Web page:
The internet is really a brilliant and innovative thing when you think about it. The fact that we can share data with others, access online content from anywhere in the world, and do all of it wirelessly shows us just how amazing technology can be. As one would expect, the internet and the hardware used to get online all have settings and have “addresses” that are used to communicate with each other, much like homes have their own addresses used to identify them. While many people are familiar with IP addresses – or rather, the unique address that identifies online devices including computers, laptops, and tablets – you may or may not be familiar with a MAC address, what it is, how it works, and the specifics of this identifier.
What is a MAC Address?
Just like an IP address identifies your connected device and allows it to communicate with other devices while connected to the internet, the MAC address is similar in that it is used as an identifier. However, there are some very distinct differences.
MAC stands for Media Access Control. It is a set of numbers that identifies network devices. This number is set by the manufacturer and is embedded within the hardware so it cannot be altered. It is also known as a fixed address for this reason. While it was once known as an Ethernet address, other types of hardware have been introduced making this term more obsolete. Wi-Fi and Bluetooth are among the technologies that also use MAC addresses.
Your MAC address can be access through your operating system by using commands. Like IP addresses, MAC addresses are all unique. However, they all follow the same set of rules when it comes to format.
How Many Bits Are in a MAC Address?
Traditionally, MAC addresses are made up of 12-digit numbers and are made up of 48 bits, or 8 bytes. However, some types of hardware require a 64-bit MAC address. Certain wireless home automation systems, for example, may require a 64-bit MAC address.
When using an IPv6 network, the settings change a bit more. These networks translate 48-bit networks to 64-bit networks by inserting an FFFE value in the middle. These identifiers are used to differentiate between 48-bit addresses and 64-bit addresses.
What Are Typical Formats for MAC Addresses?
As mentioned, there are a few different formats that are used for MAC addresses, depending upon the network and specific hardware. Traditionally, these addresses are written in the format of MM:MM:MM:SS:SS:SS. However, this can vary. Two additional formats for 48-bit addresses are MM-MM-MM-SS-SS-SS or MMM.MMM.SSS.SSS.
A 48-bit address that is converted to a 64-bit address would be formatted as MM:MM:MM:FF:FE:SS:SS:SS.
What Do These Numbers Mean?
You may be wondering what these numbers mean. The answer is simpler than you may think. The first six digits, which makes up 24 bits in a 48-bit network, is a prefix that is used to identify the manufacturer of the device. It’s not unusual to find that several devices created by the same manufacturer have different prefixes, however. This is because some of the biggest manufacturers utilize multiple prefixes across their lines of products.
The next set of numbers, which makes up the remaining 24 bits, is essentially a serial number. This identifies the particular device. All products from the same manufacturer that have the same prefix (or first set of digits) will have a distinct second set of numbers. Each will be unique. However, if the prefix is different, the product identifier may be the same, even when the products are from the same manufacturer. You may also find that the identifier is the same between two products from different manufacturers. However, as already explained, each manufacturer has its own prefix, so this number will vary. In short, every device will in some way have a completely unique MAC address, whether they were made by the same manufacturer or not.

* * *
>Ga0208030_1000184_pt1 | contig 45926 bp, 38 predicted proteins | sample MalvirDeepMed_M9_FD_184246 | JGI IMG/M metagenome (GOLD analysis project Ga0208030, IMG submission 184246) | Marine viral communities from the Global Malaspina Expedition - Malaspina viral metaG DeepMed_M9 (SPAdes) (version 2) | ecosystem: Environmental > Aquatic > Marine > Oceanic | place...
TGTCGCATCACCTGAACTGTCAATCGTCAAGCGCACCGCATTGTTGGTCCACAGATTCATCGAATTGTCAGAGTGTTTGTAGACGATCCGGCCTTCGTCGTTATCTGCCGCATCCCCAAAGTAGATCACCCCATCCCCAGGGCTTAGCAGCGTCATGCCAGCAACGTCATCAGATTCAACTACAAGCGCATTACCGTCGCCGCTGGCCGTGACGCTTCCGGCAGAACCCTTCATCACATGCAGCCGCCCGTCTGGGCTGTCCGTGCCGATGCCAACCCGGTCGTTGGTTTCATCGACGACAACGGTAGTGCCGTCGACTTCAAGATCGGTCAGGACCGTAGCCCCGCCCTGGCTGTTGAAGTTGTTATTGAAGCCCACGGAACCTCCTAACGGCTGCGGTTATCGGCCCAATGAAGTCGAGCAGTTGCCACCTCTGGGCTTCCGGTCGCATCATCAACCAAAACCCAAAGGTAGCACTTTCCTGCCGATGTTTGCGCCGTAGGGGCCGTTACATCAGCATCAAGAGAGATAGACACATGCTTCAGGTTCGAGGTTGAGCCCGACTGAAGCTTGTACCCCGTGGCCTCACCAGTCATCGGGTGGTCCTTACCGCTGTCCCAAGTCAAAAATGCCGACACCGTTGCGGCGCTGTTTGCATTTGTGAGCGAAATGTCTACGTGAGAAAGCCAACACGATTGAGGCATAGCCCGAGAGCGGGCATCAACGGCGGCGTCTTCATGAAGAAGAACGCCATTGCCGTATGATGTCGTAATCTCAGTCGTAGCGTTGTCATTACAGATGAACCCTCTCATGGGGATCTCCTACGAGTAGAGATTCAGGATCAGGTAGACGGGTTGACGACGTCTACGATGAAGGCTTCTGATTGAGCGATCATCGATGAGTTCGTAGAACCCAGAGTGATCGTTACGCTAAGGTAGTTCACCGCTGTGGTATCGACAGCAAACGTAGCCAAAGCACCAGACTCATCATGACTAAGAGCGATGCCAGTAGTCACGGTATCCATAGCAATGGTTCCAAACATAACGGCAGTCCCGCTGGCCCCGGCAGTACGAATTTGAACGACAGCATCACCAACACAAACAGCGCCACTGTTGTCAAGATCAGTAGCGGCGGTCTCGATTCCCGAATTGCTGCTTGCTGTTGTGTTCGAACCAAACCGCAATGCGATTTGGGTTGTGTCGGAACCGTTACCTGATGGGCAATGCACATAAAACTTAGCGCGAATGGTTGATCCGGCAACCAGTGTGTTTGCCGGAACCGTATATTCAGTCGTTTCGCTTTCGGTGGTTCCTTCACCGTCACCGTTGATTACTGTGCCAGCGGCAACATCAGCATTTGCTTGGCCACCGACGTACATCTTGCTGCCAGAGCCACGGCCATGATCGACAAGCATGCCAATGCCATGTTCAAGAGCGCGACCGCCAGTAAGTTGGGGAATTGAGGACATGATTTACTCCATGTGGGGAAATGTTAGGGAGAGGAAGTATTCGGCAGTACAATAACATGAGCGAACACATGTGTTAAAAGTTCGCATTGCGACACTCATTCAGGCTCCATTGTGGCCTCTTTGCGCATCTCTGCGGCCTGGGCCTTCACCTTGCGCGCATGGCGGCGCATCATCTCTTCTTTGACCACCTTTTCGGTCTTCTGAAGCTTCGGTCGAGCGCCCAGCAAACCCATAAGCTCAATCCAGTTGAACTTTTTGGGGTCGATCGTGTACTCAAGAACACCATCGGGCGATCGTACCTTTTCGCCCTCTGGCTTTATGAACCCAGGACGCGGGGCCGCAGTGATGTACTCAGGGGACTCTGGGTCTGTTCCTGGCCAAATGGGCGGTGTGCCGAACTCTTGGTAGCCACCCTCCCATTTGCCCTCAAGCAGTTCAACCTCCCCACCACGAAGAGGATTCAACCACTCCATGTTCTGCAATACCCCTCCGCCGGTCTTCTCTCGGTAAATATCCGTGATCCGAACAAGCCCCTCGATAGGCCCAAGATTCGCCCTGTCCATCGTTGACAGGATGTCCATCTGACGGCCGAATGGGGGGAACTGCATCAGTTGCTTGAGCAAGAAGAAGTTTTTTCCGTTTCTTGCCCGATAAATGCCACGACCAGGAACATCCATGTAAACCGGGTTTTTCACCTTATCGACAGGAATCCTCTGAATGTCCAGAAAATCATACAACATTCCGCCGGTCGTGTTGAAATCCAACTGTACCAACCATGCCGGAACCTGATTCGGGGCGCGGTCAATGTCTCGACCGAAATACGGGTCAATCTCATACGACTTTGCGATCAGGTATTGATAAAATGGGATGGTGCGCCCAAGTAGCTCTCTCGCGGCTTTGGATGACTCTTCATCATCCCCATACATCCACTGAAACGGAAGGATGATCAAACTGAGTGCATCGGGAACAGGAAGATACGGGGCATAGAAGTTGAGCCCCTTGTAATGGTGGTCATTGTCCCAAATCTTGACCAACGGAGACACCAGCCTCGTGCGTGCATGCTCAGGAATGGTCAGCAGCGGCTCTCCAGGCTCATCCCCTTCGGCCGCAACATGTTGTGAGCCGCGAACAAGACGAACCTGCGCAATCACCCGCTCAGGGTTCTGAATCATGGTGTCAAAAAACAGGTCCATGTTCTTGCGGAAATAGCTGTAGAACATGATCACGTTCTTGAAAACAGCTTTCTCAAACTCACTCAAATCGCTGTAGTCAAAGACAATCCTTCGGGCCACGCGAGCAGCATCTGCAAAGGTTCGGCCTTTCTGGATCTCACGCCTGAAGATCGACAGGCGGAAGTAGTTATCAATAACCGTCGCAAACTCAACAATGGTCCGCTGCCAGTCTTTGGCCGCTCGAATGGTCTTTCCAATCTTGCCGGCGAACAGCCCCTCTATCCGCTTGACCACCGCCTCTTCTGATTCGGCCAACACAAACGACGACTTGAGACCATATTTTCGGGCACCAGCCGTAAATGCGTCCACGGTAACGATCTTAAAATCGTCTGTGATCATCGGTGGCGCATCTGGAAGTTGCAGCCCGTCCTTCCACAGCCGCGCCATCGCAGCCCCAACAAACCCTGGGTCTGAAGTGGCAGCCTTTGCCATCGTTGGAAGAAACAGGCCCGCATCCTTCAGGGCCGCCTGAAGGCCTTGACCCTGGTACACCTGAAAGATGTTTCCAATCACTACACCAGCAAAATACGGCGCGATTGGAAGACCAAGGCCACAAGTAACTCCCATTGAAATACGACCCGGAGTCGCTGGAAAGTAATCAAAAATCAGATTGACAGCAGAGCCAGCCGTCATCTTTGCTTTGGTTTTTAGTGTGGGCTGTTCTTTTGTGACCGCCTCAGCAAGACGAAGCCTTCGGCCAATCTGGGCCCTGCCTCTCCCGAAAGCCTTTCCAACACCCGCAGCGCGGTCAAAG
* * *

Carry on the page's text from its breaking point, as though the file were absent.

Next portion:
Will I Ever Need to Change My MAC Address?
In general, you will not find any cause for changing your MAC address. This is simply a number that identifies the network device that you are using, and there shouldn’t be any reason to change it. However, some internet users may encounter issues with their ISPs when they change equipment, such as upgrading their router or obtaining a new residential gateway. The ISP has essentially linked the MAC address of the old equipment to the network. When this equipment changes, so does the MAC address, leaving a customer unable to access the internet.
This is when MAC address cloning comes into play. When his happens, the ISP links the new hardware to the old MAC address so that connectivity is maintained. If the equipment is being sent over directly by the ISP, the cloning process has most likely already been performed so you will experience no interruptions. If, however, you are choosing to update your own equipment, a quick call to your ISP can help clear up any service issues caused by MAC addresses that do not match. This may include providing you with troubleshooting steps to change your router or equipment settings.
However, other than these instances, your MAC address is fixed and will not need to be changed.
As you have read, your MAC address is used to identify each piece of networking hardware. With so many devices going online, it’s critical that every user and device is identified, which is why these addresses are so important. Now, when you see your MAC address, you’ll know exactly what it’s for, how many bits makes up each address, the proper format, and what those numbers mean. If you have any questions about MAC addresses or have any helpful tips to offer, leave a comment below!